One thing each contestant got right was to ask the girls what foods they liked and pick dishes based on their preferences.  But what I didn’t see anyone ask was what cooking experience the girls had and what they liked to do in the kitchen.

Miriam’s favorite dish to make is bean salad.  It’s super easy because we use canned beans (you could make it with dried beans but each one requires different cooking times).  Miriam can do everything except open the cans and dice the oregano.  She recognizes the oregano in the garden and can pick it.  She can empty the cans, add the other ingredients, and stir.  She doesn’t get amounts right and needs some physical help when it’s heavy, but she has the ideas down.  She even has most of the recipe memorized.

If I were preparing this live, I’d probably pre-open the cans and remove the lids.  But everything else could be done right there.  Dump the can contents into a colander and the colander contents into a bowl.  Add the oil and vinegar, stir and taste.  Make a point about the importance of tasting.  When the acid/oil balance is right, add the mustard, salt and pepper, and stir.  Taste again for salt.  Adjust.  Then make a point about how only grownups can handle the big knife and mince the oregano and let the child add it in.  If I were making another dish also, I would pre-measure the bean salad ingredients and put them into small bowls to free up some time.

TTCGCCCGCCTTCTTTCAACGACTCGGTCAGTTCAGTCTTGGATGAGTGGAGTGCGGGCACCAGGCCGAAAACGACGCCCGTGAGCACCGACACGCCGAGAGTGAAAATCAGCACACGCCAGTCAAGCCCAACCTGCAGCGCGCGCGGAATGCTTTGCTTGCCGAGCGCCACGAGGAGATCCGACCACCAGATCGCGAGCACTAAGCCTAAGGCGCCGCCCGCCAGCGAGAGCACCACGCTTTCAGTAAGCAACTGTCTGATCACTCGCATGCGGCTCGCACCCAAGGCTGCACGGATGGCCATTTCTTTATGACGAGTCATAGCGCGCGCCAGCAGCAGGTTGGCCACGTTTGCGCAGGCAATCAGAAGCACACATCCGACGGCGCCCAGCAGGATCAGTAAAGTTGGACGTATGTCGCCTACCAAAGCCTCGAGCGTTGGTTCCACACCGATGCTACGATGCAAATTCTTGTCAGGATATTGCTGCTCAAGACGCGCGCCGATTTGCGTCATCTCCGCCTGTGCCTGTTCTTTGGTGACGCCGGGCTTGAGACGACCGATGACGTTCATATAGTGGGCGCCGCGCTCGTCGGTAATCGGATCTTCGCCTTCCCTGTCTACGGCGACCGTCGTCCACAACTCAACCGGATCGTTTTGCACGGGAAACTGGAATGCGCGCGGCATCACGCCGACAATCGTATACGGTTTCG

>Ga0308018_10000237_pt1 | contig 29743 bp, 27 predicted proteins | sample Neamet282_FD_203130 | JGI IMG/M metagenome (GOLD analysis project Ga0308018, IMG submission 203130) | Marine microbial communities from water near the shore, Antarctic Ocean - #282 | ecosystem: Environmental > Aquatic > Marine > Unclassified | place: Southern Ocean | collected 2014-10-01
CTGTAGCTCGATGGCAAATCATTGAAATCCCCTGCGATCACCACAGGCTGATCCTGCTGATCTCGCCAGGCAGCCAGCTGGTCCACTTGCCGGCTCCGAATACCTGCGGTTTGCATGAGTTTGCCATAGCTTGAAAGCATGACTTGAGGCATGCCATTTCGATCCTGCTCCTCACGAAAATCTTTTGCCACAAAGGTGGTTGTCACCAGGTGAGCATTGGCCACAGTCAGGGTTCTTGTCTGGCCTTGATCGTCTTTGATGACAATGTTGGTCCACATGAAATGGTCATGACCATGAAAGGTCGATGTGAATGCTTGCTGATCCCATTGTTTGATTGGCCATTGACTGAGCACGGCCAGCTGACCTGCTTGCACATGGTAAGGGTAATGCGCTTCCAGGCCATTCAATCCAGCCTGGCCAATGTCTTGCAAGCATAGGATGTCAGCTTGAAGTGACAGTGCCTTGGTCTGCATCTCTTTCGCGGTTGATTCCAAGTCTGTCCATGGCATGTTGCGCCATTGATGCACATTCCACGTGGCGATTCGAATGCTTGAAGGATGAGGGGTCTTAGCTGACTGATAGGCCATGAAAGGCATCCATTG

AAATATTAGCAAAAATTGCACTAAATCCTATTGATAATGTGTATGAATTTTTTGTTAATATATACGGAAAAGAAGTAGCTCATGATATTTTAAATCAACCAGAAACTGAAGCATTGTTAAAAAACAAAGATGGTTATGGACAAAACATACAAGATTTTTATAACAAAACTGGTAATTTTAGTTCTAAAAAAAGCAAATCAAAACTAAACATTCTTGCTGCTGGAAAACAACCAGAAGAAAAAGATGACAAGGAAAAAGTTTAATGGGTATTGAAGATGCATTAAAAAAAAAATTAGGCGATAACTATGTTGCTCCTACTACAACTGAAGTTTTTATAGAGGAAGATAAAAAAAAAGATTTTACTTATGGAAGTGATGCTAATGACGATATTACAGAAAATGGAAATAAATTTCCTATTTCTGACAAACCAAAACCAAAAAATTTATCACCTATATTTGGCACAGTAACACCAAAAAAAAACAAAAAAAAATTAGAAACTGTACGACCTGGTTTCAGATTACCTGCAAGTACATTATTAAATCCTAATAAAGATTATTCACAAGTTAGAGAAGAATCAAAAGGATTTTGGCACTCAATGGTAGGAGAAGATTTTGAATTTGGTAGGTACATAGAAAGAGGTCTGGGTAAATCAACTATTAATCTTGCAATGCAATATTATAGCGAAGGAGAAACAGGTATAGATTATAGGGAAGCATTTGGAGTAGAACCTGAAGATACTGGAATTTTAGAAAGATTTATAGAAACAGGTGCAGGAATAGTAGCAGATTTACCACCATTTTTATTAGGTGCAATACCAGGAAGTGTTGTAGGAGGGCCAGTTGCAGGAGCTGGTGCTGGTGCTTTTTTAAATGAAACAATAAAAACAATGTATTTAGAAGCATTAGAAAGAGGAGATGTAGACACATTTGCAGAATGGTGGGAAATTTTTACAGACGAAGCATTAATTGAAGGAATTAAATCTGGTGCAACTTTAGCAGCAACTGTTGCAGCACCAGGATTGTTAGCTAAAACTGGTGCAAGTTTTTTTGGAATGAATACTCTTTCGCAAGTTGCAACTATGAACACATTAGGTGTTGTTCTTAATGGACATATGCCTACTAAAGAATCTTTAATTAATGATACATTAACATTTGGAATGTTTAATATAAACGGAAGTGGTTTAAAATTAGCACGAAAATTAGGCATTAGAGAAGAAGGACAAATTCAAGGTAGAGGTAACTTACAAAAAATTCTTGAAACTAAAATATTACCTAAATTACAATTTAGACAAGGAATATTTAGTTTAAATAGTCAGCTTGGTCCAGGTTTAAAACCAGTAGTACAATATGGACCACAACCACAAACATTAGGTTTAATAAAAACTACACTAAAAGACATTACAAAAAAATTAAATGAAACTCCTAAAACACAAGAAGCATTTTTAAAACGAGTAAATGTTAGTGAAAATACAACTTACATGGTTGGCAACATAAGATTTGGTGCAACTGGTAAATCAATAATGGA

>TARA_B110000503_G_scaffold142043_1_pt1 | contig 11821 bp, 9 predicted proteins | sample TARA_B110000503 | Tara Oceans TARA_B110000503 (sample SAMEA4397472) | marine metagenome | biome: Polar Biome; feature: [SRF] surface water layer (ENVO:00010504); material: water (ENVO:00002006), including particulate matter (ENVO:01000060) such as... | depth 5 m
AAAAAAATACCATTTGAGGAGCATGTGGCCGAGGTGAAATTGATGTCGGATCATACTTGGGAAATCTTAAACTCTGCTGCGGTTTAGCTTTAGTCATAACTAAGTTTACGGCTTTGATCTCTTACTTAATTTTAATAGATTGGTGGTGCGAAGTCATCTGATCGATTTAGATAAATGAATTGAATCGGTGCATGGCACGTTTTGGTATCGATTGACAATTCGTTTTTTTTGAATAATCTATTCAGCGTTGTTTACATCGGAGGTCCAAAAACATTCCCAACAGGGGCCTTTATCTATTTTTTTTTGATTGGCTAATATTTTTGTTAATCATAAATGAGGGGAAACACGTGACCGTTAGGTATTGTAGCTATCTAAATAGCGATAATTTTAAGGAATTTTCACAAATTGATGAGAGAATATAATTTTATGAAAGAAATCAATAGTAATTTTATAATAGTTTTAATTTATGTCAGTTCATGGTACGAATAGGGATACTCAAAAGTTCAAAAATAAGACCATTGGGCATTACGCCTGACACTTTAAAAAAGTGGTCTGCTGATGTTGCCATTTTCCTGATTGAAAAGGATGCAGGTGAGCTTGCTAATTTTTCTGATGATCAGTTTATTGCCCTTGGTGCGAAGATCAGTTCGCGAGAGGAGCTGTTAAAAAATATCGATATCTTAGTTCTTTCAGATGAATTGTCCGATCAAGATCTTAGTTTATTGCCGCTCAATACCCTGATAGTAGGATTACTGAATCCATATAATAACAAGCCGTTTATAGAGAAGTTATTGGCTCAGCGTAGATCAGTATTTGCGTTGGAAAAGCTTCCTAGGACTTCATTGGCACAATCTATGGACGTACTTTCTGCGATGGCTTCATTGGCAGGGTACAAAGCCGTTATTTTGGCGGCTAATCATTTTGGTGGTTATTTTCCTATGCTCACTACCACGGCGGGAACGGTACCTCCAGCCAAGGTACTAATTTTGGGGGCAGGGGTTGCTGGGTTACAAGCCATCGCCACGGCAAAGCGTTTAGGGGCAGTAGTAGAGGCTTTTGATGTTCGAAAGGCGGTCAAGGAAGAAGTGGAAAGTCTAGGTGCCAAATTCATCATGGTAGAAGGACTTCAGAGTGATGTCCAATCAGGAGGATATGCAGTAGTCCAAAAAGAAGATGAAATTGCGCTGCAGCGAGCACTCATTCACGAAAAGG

Another good dish would be a wrap or taco.  The emphasis here would be on using leftovers that are already cooked.  I’d choose a protein (tempeh or fish would be my choices but you can use meat too) and bring it warmed to the counter.  And I’d have some sauteed veggies too.  Or, I could have cooked leftovers that were protein and veggies (like bell pepper strips, mushrooms, onions) and heat them in a skillet on the segment.  The tortillas can be room temperature or get a quick heat on the burner.  Spread the tortillas with some pre-made guacamole, add the protein and vegetables, add some shredded cabbage or lettuce or other fresh veggies, and (optionally) some salsa and it’s done.

If the child I was working with liked fish, I’d make some salmon salad from precooked salmon fillets which we would break up into a bowl.  Show some veggie cutting but mostly add pre-diced celery and red onion.  Add mayo and mustard, salt and pepper.  Serve on endive or small romaine lettuce slices.  Or roll into lettuce, serve on a salad, or put into a wrap.   Or just make a sandwich (to be ordinary).